With respect to his character, it is said that “for humility, and practical goodness, and the wisdom of his moral precepts, he stood without a rival.” He discarded bloody sacrifices, discouraged wars, forbade the use of wine and other intoxicating drinks, enjoined the forgiveness of enemies and their kind treatment, and also respect to parents. He was a special friend to the poor, and taught that they were the favorites of God. “Blessed are ye poor.” He practiced and recommended the silent worship of God. He retired from the world, and often fasted, and was a great enemy to riches (like Jesus Christ). He considered poverty a virtue, and, despised the pomp of the world. He recommended (like Christ) the abandonment of parents, relations, and friends, houses and lands, &c., for religion’s sake. His disciples, like those of Christ, had a common treasury and a general community of goods, to which all had free access, so that there was no poverty or suffering amongst them while the supply lasted. All shared alike. In fact, with respect to the spirit of his precepts, his moral lessons, and nearly his whole practical life, he bore a striking resemblance to Jesus Christ, and presented the same kind of evidence, and equally convincing evidence, of being a God. And as he was born into the world five hundred and fifty-four years before Christ, the latter probably obtained the materials of his moral system from that Grecian teacher, or in the same school of the Essenian Buddhists, in which both Pythagoras and Christ appear to have taken lessons.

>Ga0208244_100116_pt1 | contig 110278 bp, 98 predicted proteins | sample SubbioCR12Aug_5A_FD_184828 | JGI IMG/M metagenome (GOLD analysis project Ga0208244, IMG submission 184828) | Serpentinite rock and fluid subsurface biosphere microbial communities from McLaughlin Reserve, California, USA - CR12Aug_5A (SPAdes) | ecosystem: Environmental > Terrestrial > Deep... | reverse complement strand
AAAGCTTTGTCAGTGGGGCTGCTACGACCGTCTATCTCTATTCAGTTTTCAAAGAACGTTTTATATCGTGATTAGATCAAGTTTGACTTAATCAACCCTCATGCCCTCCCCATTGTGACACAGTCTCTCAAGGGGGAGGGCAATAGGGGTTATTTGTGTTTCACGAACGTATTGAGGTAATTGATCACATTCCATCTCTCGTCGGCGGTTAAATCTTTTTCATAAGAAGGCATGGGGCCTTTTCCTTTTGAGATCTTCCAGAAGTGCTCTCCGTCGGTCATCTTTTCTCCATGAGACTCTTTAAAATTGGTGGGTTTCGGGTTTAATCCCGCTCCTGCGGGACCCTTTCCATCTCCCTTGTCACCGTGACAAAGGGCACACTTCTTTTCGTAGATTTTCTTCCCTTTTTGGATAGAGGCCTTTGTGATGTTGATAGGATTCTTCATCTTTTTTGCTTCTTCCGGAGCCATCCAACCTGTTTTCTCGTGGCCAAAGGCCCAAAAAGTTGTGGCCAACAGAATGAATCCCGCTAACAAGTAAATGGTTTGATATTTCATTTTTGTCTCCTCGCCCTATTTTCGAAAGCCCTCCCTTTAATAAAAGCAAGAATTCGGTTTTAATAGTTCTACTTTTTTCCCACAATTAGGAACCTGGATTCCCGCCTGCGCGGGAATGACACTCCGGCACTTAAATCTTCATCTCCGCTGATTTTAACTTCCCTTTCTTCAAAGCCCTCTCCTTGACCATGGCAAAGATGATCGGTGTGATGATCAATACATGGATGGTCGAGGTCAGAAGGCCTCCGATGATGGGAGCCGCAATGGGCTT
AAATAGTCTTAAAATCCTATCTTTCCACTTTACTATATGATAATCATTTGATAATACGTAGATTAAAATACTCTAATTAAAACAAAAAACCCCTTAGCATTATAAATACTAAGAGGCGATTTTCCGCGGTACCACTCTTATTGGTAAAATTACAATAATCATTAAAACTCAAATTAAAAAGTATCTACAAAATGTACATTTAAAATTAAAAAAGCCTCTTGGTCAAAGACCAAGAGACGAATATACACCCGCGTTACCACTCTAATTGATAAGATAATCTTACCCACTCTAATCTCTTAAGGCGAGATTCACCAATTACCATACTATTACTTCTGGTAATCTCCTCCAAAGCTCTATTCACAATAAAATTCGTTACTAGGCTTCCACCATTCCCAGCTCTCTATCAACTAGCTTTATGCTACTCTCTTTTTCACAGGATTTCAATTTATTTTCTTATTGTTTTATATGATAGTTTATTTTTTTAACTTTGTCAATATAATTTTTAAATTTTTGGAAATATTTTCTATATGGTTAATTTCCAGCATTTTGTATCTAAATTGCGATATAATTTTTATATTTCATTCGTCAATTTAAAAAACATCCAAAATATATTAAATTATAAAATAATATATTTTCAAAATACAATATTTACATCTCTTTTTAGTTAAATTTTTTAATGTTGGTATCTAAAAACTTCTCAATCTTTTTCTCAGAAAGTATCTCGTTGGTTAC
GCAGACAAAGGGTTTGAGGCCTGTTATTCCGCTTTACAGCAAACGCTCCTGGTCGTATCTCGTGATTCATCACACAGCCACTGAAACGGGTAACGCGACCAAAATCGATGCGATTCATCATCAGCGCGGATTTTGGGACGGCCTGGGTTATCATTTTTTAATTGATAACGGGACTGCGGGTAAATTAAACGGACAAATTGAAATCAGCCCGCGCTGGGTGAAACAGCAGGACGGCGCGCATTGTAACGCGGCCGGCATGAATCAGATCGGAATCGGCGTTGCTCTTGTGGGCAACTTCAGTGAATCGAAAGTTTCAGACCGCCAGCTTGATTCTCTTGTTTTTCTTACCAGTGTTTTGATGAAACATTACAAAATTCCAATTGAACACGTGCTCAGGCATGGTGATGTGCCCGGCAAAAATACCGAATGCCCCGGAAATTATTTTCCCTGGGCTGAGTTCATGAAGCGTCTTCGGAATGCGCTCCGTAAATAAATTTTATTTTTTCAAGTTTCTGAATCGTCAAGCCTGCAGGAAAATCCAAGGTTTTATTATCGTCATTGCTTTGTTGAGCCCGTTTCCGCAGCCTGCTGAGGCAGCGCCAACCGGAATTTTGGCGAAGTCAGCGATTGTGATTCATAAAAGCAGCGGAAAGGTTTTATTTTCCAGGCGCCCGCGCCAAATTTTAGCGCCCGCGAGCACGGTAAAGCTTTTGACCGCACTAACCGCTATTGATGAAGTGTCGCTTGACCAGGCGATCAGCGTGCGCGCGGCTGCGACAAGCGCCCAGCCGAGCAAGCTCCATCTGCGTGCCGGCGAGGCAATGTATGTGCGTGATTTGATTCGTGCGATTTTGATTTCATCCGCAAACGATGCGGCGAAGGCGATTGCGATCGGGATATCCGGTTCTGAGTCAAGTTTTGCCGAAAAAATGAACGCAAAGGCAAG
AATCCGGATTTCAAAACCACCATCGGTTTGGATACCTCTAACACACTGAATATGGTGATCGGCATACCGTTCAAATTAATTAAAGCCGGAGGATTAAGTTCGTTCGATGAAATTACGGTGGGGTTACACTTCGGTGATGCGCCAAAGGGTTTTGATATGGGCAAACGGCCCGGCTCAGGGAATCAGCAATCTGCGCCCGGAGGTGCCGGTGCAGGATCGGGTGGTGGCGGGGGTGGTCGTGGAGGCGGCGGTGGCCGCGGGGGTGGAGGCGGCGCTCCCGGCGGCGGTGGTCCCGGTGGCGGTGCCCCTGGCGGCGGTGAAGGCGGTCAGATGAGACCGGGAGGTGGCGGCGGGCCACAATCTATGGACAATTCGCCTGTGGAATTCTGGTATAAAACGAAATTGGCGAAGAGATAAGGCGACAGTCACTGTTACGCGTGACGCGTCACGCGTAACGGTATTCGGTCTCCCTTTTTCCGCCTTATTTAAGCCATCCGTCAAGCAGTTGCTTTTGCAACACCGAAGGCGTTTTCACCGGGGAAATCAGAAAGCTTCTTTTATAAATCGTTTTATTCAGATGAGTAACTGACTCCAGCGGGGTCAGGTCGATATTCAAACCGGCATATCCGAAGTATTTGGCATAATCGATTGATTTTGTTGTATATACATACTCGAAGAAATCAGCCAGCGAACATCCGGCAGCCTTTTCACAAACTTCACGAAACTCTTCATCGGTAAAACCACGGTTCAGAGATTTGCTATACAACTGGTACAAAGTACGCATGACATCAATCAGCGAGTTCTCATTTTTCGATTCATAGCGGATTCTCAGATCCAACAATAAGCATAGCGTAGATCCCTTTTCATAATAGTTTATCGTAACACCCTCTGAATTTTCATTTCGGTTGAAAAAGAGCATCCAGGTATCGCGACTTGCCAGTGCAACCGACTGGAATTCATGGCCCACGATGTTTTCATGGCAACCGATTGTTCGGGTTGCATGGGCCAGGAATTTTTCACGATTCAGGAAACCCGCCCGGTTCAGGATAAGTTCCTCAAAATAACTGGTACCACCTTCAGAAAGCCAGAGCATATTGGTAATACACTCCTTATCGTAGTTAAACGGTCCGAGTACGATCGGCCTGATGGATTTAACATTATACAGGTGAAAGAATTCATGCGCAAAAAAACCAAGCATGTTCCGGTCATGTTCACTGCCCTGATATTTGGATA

1. Prometheus was honored with a miraculous birth.


  2. Quirinus was miraculously preserved in infancy, when threatened with destruction by the tyrant ruler Amulius.


  3. He performed the miracles, according to Seneca and Hesiod, of curing the sick, restoring the blind, raising the dead, and casting out devils.


  4. Both these Gods were crucified amid signs, and wonders, and miracles.


  5. All nature was convulsed, and the saints arose when they were crucified.


  6. The sun was also darkened, and refused to shine.


  7. Both descended to hell, and rose from it by divine power.


  8. And Prometheus was seen to ascend to heaven.


We cite these lists of miraculous events as if real facts, not because we believe they were such, but as possessing the same degree of credibility as those related of Jesus Christ.



  1. Everything was subject to his miraculous power.


  2. He performed many miraculous cures.


  3. He restored sight to the blind.


  4. He cast out devils, which sometimes “cut up” like those of Christ.


  5. He enabled the lame to walk.


  6. He re-animated the dead.


  7. He could read the thoughts of bystanders.


  8. Sometimes disappeared in a miraculous manner.


  9. Caused a tree to bloom, while Christ made another tree to wither away.


  10. The laws of nature obeyed him.


  11. Could speak in many languages he had never learned.


  12. Was at one time transfigured, like Christ.


  13. His birth was miraculously foretold by an angel.


  14. Was born of a spotless virgin.


  15. There were demonstrations of joy and singing at his birth.


  16. Exhibited proofs in infancy of being a God.


  17. Manifested extraordinary wisdom in childhood.


  18. He was called “the Son of God.”


  19. Also “the image of the Eternal Father manifested in the flesh.”


  20. He was also styled “a prophet.”


  21. Like Christ, he retired into mystic silence.


  22. His religion was one of exalted spirituality.